When grown men put their best face forward to win hair-raising event | Mumbai News – Times of India


The Beard and Moustache Championship will be held in Gurgaon on Saturday

Nallasopara-based BPO employee Vishal Trivedi, who has not shaved since the day his mother died in 2017, takes no offence when strangers scream ‘Baba Ramdev’ in his general direction. “Thanks,” the 27-year-old commerce graduate says, smiling back at his hecklers through an 18-inch-long handlebar moustache and a 10-inch-long beard. “Ramdev Baba has a turnover of crores.”
The swagger served him well two years ago, when his luscious facial hair not only won him a prolonged stare from his future wife as he boarded a late-night train at Nallasopara station, but also a coveted trophy at a pageant in a Delhi mall, where award categories ranged from ‘Black and Grey Beard’ to ‘Great Indian Moustache’.
On that testosterone-fuelled ramp in 2019, a dhoti-and-blazer-sporting Trivedi had taken home the prize for the longest moustache after impressing the jury with a measured answer: “A man isn’t defined by his looks but by his deeds.” Today, apart from next year’s UPSC exams, Trivedi—whose Dilip Kumar-idolising grandmother has excused his non-gentlemanly beard ever since it was featured on a TV show—is preparing to defend his title at the Beard and Moustache championship as it returns to Gurgaon on November 27, after a break in 2020.
Beard is a sign of maturity, not masculinity, says BBC founder
The brainchild of Bharat Beard Club (BBC)—a Bangalore-headquartered fellowship of 2,000-odd beard enthusiasts bound by the facebook motto of “uniting bearded men of all religion, race and creed”—this championship was born in 2016, out of Mumbai-bred BBC founder Vishal Singh’s urge to showcase the diversity of male facial hair.
“Indian men have fashion and fitness contests, but there was no platform for displaying facial hair grooming,” says Singh, an exhotelier who believes he looked like a generic “Guptaji” before he started growing and grooming his beard. The hair gave him instant social media cred and many joined the six-member club. “Our religions encourage the growth of hair but Indian men don’t know much about grooming,” says Singh, who uses a beard wash once a day, oils his beard twice a day and goes to a beard spa once every quarter.
While his club only accepts beard growers who can add value to the cause of men’s health, the event is open to all and sees roughly 300 participants spanning from rustic pharmacists from Rajasthan to urban vintage bike aficionados from Kerala who quietly raze each other’s notions about hotter regions being less conducive to the “beard-passionate”.
Among the crowd-pleasing curiosities is Delhi’s Suresh “Sherdil” Chopra, an octogenarian who has often claimed that his grey beard was praised by late Pakistan PM Benazir Bhutto during his tenure as “a former spy and diplomat”.
Over the years, even as the male grooming industry flourished and strands of masculinity shifted, Singh— who wants to send a winner to the World Beard and Moustache Championships someday—shaved off old categories such as ‘Comb Stache’ (“Shatrugan Sinha-style moustache”) for lack of participants, and added new ones such as ‘Funky Beard’—an accommodative title that attracted jewellery-studded and weirdly shaped beards, including a rare, unnative curly stubble in 2019.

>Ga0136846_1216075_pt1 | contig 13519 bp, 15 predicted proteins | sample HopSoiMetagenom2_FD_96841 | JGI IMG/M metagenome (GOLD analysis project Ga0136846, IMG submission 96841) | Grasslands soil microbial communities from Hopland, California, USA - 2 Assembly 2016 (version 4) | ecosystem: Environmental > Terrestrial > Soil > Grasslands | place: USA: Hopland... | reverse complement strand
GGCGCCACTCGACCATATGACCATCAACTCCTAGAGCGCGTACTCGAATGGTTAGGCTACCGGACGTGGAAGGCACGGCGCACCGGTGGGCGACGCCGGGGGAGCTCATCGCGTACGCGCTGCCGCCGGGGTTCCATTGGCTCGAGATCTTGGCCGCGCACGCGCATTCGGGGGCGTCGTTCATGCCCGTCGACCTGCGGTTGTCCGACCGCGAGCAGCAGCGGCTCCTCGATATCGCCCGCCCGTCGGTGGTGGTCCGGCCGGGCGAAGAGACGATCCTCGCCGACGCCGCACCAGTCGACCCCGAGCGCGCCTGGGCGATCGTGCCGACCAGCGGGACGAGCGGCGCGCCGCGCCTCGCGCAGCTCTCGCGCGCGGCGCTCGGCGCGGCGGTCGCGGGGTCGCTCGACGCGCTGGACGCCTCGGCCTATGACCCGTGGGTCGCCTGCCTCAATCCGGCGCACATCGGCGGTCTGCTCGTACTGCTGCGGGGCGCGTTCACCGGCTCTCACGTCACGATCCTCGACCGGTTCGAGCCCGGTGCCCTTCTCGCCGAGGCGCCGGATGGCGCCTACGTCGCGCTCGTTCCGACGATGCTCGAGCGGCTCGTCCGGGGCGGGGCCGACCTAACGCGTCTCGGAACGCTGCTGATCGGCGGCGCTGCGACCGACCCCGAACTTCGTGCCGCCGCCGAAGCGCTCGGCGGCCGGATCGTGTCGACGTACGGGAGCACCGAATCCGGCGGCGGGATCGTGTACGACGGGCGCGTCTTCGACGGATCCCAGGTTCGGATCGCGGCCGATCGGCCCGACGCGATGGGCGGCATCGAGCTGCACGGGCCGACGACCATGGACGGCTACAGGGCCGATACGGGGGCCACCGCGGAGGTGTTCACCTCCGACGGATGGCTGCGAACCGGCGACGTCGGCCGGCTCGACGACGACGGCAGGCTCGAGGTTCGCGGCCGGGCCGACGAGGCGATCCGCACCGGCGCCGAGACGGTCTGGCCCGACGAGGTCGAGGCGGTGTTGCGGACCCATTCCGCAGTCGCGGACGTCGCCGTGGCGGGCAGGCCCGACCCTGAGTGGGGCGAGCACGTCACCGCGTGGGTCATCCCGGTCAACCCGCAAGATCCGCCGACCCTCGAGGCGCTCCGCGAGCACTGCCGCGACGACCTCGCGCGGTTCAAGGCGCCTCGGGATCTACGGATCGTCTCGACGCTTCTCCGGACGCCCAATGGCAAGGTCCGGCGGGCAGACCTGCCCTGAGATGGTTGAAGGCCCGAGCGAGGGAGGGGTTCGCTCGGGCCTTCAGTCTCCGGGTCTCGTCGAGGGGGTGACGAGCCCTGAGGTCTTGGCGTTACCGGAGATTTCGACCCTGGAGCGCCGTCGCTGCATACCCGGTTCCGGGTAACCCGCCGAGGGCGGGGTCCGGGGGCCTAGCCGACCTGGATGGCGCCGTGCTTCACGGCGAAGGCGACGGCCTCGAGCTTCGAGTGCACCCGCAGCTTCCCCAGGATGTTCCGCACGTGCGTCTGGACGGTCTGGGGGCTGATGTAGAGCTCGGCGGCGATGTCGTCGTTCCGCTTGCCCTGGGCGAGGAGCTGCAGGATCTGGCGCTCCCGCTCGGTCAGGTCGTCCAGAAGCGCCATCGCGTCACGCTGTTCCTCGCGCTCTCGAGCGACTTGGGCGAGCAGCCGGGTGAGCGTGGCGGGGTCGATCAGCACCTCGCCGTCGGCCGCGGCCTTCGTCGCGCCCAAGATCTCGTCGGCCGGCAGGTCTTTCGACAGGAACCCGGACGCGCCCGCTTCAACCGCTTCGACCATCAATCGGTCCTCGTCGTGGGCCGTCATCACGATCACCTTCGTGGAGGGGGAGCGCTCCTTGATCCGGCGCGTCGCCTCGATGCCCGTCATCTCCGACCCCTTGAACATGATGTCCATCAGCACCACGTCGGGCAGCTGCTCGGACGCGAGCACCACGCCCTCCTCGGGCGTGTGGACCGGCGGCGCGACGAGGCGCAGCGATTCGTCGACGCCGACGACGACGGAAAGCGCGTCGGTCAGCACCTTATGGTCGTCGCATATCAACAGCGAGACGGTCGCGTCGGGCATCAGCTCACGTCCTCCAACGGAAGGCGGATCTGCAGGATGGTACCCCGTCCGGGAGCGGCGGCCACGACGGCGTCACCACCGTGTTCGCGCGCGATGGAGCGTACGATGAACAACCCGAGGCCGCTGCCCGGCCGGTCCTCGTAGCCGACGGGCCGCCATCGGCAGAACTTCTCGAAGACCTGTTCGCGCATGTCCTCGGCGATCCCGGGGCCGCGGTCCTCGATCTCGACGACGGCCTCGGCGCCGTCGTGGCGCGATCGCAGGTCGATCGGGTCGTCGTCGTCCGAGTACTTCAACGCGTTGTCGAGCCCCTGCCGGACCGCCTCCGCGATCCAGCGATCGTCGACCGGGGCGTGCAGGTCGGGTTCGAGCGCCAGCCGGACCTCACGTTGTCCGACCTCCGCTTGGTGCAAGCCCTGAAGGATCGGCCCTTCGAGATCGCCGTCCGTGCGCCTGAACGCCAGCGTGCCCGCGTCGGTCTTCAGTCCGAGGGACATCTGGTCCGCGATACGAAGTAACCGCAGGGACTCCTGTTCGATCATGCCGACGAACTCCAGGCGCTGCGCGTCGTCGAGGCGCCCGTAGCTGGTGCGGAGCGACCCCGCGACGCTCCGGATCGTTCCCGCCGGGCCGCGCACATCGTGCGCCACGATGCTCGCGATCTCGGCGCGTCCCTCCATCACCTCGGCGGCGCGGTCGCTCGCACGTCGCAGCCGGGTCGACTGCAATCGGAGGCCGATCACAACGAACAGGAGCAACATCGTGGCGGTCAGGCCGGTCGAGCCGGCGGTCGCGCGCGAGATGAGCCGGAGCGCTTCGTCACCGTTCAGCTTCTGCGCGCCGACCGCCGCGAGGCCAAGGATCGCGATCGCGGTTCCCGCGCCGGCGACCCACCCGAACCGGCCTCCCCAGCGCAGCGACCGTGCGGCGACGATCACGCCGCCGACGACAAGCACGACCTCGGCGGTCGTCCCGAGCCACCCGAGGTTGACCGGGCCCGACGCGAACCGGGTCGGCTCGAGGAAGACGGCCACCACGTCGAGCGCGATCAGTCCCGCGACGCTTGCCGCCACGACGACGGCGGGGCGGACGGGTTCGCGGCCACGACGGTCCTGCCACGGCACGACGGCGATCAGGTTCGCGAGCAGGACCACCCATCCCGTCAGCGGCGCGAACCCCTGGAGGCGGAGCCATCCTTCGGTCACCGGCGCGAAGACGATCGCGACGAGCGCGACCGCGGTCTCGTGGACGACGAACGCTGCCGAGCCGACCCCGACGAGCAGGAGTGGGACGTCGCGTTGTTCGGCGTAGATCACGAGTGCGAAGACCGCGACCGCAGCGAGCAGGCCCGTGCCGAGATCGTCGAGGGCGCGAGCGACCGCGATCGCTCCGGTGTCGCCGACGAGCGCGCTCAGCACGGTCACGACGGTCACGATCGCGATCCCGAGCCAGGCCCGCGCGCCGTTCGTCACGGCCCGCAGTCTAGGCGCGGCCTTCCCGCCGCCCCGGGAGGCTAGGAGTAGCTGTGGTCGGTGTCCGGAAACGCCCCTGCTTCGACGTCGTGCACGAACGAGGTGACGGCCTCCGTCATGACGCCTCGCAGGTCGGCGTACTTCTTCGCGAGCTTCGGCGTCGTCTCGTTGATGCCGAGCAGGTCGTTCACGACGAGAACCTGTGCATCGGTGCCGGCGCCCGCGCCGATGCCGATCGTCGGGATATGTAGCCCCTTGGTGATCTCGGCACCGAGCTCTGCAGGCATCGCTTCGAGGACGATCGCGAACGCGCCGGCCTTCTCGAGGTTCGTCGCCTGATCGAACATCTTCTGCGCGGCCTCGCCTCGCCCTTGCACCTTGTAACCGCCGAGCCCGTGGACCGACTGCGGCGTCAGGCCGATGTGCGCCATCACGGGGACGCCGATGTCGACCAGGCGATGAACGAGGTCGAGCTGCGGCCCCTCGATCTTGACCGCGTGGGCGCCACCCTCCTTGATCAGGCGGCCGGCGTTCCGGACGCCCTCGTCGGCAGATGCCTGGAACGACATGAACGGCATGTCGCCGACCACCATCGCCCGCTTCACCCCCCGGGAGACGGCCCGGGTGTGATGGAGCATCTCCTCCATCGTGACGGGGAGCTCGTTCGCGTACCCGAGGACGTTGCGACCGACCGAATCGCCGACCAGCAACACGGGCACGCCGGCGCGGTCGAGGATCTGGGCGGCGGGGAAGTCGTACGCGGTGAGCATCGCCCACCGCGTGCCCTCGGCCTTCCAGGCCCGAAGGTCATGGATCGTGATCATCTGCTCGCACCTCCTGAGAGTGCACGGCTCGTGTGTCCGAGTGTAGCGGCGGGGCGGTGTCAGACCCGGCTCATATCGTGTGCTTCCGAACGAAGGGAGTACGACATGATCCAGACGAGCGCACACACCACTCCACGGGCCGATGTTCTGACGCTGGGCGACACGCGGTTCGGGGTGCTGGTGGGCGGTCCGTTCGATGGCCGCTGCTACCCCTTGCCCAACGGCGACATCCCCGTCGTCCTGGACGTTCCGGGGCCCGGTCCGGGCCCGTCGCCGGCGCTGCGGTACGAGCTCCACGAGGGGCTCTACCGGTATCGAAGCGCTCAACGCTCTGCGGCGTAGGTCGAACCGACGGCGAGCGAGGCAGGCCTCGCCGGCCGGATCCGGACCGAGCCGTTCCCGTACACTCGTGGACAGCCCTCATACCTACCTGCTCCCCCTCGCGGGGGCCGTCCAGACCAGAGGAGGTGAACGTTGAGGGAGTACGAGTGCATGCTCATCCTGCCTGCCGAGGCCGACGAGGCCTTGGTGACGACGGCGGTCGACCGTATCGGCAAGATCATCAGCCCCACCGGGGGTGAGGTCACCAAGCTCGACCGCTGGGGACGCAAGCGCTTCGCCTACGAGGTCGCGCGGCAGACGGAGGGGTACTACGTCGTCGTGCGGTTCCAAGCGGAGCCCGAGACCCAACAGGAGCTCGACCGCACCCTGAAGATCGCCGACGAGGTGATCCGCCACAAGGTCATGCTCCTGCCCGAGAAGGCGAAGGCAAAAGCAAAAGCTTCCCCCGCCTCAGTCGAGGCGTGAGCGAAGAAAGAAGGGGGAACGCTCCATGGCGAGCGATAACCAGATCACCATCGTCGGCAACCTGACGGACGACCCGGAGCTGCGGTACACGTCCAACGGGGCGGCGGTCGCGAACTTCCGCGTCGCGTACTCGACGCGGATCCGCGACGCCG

“I like to say I have three children,” says Bhilwara-based pharmacist Mohammed Ishaak, a father of two who nurtures his prize-winning Olympic-logo-reminiscent “funky beard” with desi ghee, aloe vera paste and other homegrown products. The 41-year-old says the selfies his “third child” causes at events such as the Pushkar fair and Kota’s Dussehra Mela, make up for the times he is subjected to screams of ‘Baba Ram Rahim’. “Like my beard,” he says, “I want to sculpt my body too.”
Held every year in the month that marks both International Men’s Day on the 19th and a global movement called #NoShaving, the contest, Singh says, is an extension of BBC’s other efforts, including Beardathon that raises awareness about men’s mental health issues and diseases such as prostate cancer. One Beardathon in Mumbai saw over 2,000 men-—with and without facial hair-—running the length of road “from SRK’s house to Salman’s”.
The club also plans to introduce therapy clinics for men in the face of rising cases of depression and suicide among young male role models, says Singh, whose contest is sponsored by a male grooming products manufacturer and supported by a men’s rights NGO.
If nothing, the pageant sprouts networking opportunities. Delhi’s Manuj Sawhney was hired as a “beard model” for digital ads and music videos after winning the ‘Black and Grey Beard’ title in 2019. As part of a collective called the Delhi Beard Club, he also serves as a “beard mentor” to kids who throw him off by asking things like how to rid their beards of dandruff.
Even as Singh, who sees many women in the audience and receives eager messages from women who want their boyfriends and husbands to participate, dismisses the popular myth that women don’t like men with beards, Sawhney clarifies: “A beard isn’t a sign of masculinity but of maturity.”
Trivedi, who owes his threemonth-old marriage to his beard, couldn’t agree more. “To me, a man is someone who is responsible and takes care of loved ones,” says the 27-year-old, adding that he does not understand why society won’t let men cry. The UPSC aspirant says he is certain he would have lost a depressed friend, a father of three, to suicide had he not given him a keen ear when the friend confessed his personal problems recently. To tend to his own mental health, Trivedi, a WFH employee, plays a multiplayer video game called DOTA 2. His nickname in the virtual game? Baba.

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